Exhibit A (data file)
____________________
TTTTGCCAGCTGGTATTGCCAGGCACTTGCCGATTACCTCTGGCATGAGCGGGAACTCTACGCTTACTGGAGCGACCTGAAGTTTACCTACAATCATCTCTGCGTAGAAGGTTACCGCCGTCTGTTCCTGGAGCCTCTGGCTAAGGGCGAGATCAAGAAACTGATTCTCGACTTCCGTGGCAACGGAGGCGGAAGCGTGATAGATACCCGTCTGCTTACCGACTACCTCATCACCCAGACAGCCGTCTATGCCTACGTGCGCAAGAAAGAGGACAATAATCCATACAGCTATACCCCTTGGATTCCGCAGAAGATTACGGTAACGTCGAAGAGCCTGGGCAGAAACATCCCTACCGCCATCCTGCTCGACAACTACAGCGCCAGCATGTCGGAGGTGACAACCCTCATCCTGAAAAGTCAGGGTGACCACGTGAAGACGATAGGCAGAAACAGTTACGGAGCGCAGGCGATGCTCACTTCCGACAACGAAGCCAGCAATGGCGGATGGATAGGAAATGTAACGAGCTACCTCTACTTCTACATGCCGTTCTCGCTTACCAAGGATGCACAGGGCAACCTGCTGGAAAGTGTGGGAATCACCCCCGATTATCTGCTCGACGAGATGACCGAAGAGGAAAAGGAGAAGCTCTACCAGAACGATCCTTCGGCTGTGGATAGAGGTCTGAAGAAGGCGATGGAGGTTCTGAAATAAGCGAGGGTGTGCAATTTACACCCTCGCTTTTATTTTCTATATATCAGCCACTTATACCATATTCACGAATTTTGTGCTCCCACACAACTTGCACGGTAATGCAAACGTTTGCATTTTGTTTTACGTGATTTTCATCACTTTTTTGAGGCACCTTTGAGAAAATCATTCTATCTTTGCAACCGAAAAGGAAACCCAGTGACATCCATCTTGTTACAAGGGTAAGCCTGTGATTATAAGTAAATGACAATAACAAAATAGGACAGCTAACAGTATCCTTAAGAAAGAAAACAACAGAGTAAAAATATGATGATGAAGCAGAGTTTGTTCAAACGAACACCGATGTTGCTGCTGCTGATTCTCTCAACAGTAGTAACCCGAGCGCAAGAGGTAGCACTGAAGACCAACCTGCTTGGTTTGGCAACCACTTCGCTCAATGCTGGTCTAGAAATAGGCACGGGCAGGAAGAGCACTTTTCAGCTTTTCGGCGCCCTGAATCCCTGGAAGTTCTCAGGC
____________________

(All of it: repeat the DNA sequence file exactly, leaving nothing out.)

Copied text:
TTTTGCCAGCTGGTATTGCCAGGCACTTGCCGATTACCTCTGGCATGAGCGGGAACTCTACGCTTACTGGAGCGACCTGAAGTTTACCTACAATCATCTCTGCGTAGAAGGTTACCGCCGTCTGTTCCTGGAGCCTCTGGCTAAGGGCGAGATCAAGAAACTGATTCTCGACTTCCGTGGCAACGGAGGCGGAAGCGTGATAGATACCCGTCTGCTTACCGACTACCTCATCACCCAGACAGCCGTCTATGCCTACGTGCGCAAGAAAGAGGACAATAATCCATACAGCTATACCCCTTGGATTCCGCAGAAGATTACGGTAACGTCGAAGAGCCTGGGCAGAAACATCCCTACCGCCATCCTGCTCGACAACTACAGCGCCAGCATGTCGGAGGTGACAACCCTCATCCTGAAAAGTCAGGGTGACCACGTGAAGACGATAGGCAGAAACAGTTACGGAGCGCAGGCGATGCTCACTTCCGACAACGAAGCCAGCAATGGCGGATGGATAGGAAATGTAACGAGCTACCTCTACTTCTACATGCCGTTCTCGCTTACCAAGGATGCACAGGGCAACCTGCTGGAAAGTGTGGGAATCACCCCCGATTATCTGCTCGACGAGATGACCGAAGAGGAAAAGGAGAAGCTCTACCAGAACGATCCTTCGGCTGTGGATAGAGGTCTGAAGAAGGCGATGGAGGTTCTGAAATAAGCGAGGGTGTGCAATTTACACCCTCGCTTTTATTTTCTATATATCAGCCACTTATACCATATTCACGAATTTTGTGCTCCCACACAACTTGCACGGTAATGCAAACGTTTGCATTTTGTTTTACGTGATTTTCATCACTTTTTTGAGGCACCTTTGAGAAAATCATTCTATCTTTGCAACCGAAAAGGAAACCCAGTGACATCCATCTTGTTACAAGGGTAAGCCTGTGATTATAAGTAAATGACAATAACAAAATAGGACAGCTAACAGTATCCTTAAGAAAGAAAACAACAGAGTAAAAATATGATGATGAAGCAGAGTTTGTTCAAACGAACACCGATGTTGCTGCTGCTGATTCTCTCAACAGTAGTAACCCGAGCGCAAGAGGTAGCACTGAAGACCAACCTGCTTGGTTTGGCAACCACTTCGCTCAATGCTGGTCTAGAAATAGGCACGGGCAGGAAGAGCACTTTTCAGCTTTTCGGCGCCCTGAATCCCTGGAAGTTCTCAGGC